I think everything is entirely a gut gut thing and win on that the Marcus rashford there free school meals for children up until next Easter you just think it's so obviously wrong and I just cannot understand how that was able.

I think that's how you that's how you edit you don't think so, I know if we do this then it's going to win a few a bit of support here there and everywhere.

I just think it's entirely a feeling that and then you'll know if you're going the right direction or not confirmed when you started out in newspapers two decades ago campaigns have changed her name is now this feedback loop with social media and celebrities who got into instead see that basically as an opportunity for newspapers in there are able to have this constant dialogue with people social media in and generate solidarity and social media or is it something to eat when you feel that their kind of authority when it comes campaign is being undermined because they used to have to do all themselves and I used to be able to own a campaign.

Where is now Marcus rashford coronavirus social media.

No, I think it's great that there's that collaborative aspect to it in that if you believe there are things that for the good of your readers and for the good of society generally need to happen.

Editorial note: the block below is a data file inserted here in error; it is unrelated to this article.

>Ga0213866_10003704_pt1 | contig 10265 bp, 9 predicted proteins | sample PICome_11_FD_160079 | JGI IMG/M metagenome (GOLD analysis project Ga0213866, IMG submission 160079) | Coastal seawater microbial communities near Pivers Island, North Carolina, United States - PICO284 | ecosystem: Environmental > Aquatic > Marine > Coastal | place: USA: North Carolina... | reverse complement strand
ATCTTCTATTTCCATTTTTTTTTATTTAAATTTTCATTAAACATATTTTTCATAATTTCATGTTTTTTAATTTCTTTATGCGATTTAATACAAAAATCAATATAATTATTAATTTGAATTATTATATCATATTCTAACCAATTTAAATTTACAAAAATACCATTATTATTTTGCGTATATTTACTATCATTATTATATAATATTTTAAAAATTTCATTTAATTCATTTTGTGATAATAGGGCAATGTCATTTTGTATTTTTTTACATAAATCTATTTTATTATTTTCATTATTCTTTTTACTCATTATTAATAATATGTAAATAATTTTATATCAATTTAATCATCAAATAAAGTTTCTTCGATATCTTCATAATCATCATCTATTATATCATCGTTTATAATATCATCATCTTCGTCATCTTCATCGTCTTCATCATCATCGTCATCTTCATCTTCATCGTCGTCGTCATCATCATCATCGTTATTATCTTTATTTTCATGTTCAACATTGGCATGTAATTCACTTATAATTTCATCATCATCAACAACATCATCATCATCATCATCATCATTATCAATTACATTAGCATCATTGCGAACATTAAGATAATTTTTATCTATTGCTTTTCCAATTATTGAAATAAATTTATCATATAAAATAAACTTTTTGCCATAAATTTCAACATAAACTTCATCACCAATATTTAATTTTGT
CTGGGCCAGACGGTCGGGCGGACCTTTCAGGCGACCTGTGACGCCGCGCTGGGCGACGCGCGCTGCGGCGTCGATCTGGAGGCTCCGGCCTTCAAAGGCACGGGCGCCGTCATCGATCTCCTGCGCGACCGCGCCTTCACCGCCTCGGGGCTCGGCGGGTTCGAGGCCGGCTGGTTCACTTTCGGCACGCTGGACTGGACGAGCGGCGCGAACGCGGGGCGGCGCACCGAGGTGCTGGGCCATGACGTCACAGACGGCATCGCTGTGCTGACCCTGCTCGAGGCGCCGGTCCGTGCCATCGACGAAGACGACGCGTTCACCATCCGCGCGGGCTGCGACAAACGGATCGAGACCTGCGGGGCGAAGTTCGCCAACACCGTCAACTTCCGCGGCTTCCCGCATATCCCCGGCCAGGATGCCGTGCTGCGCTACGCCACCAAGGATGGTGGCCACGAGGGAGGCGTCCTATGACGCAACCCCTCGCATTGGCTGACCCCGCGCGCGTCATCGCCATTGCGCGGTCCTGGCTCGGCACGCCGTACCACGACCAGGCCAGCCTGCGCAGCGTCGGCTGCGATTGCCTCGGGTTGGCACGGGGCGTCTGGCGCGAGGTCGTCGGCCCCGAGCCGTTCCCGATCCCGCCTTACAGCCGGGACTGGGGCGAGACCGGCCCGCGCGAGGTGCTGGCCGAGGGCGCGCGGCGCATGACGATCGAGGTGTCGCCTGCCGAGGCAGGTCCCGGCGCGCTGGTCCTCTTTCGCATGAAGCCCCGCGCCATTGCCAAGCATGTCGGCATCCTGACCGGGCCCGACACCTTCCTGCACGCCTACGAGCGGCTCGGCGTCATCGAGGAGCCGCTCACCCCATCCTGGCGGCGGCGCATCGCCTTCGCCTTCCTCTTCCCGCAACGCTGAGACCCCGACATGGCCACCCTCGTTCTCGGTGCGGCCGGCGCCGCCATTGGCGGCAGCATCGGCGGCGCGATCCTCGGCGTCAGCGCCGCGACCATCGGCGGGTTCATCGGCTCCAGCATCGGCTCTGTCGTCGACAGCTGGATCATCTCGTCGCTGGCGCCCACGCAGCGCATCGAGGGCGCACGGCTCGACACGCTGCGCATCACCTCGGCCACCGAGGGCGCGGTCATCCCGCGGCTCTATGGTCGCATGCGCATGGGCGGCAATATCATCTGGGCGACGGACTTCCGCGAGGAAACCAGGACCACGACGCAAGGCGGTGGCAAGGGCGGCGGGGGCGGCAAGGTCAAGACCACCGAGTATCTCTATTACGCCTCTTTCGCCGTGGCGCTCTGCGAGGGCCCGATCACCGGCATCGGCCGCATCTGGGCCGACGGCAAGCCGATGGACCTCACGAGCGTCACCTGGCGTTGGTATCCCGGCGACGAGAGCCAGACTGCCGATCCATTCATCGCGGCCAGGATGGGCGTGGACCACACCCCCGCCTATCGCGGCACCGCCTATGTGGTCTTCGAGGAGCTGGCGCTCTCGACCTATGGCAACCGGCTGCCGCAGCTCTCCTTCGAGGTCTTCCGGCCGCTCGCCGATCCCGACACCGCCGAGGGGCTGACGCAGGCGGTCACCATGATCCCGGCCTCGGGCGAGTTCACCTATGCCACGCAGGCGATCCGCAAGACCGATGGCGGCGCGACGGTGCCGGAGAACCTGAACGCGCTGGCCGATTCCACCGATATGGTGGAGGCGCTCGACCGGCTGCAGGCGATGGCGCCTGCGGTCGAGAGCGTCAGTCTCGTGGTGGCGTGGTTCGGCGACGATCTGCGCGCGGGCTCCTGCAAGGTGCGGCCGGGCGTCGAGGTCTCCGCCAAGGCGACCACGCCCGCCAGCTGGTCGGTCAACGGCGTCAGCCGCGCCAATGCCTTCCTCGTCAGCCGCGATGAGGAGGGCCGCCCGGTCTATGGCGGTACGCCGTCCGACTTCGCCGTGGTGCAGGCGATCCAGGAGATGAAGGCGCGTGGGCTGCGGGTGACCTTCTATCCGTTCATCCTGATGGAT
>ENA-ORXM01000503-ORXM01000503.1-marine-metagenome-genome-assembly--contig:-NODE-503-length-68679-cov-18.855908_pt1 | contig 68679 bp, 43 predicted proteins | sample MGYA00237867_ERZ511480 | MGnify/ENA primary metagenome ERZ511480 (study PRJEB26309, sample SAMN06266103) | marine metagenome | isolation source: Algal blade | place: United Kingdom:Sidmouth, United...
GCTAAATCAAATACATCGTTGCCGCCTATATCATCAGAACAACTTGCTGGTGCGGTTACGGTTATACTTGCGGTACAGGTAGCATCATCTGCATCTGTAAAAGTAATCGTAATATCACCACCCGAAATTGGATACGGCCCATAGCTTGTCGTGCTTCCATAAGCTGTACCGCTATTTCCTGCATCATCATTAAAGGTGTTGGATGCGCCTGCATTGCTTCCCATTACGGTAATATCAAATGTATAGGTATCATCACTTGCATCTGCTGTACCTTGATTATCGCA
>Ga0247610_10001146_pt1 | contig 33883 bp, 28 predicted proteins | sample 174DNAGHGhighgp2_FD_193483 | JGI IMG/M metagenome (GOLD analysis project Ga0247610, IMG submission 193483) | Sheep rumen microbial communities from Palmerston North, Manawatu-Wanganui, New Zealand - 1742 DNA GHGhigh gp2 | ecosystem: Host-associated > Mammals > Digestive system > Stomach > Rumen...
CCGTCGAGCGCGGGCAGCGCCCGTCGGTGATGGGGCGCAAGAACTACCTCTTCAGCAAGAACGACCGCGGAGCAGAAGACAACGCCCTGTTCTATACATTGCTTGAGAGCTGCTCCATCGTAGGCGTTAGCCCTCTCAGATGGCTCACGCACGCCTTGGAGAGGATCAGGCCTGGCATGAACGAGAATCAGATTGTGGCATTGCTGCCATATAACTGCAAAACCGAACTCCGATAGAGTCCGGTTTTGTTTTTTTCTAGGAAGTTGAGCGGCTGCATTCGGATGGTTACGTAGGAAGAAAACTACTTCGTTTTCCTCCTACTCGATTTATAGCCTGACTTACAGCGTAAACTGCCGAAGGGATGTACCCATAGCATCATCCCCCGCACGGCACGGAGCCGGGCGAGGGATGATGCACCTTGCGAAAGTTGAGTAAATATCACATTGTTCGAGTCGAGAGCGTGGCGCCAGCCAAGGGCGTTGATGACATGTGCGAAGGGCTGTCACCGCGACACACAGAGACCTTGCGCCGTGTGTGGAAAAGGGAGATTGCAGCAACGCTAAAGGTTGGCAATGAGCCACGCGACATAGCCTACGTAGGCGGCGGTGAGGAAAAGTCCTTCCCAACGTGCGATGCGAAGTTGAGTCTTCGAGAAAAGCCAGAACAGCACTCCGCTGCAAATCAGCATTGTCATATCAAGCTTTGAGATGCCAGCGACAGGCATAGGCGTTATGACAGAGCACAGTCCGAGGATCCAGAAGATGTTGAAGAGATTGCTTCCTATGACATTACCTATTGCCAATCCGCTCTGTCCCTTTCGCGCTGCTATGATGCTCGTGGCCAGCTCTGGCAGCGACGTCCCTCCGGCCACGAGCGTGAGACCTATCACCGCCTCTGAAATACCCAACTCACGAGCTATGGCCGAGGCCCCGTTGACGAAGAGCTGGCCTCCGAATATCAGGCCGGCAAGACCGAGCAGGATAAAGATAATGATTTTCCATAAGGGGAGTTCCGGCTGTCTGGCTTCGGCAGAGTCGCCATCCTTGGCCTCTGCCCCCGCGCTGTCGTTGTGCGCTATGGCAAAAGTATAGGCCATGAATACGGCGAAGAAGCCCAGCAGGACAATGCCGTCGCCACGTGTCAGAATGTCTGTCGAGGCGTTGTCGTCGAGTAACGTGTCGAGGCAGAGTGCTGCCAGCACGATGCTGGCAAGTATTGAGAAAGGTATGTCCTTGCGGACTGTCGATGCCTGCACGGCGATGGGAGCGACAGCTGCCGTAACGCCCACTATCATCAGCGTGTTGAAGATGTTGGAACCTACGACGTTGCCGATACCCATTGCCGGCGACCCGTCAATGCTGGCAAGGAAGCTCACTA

It shouldn't be about the ego of 1 editor on the ego of one type it should be about trying to achieve that and obviously we can be part of that that's great and we help on loads of the scale things pretty enough to get that much attention, but we just think they're important to do an Diaries alright to say so we did loads and loads of work around the the TV licence for over 75s pay for it.

So that was that was something that our readers but really really strong before and we haven't managed to actually affect any change their but I've always believed that campaigns just about winning which I know is like this old newspaper maximum.

Never really thought that at all.

I think is about showing solidarity with your readers.

Just to be clear.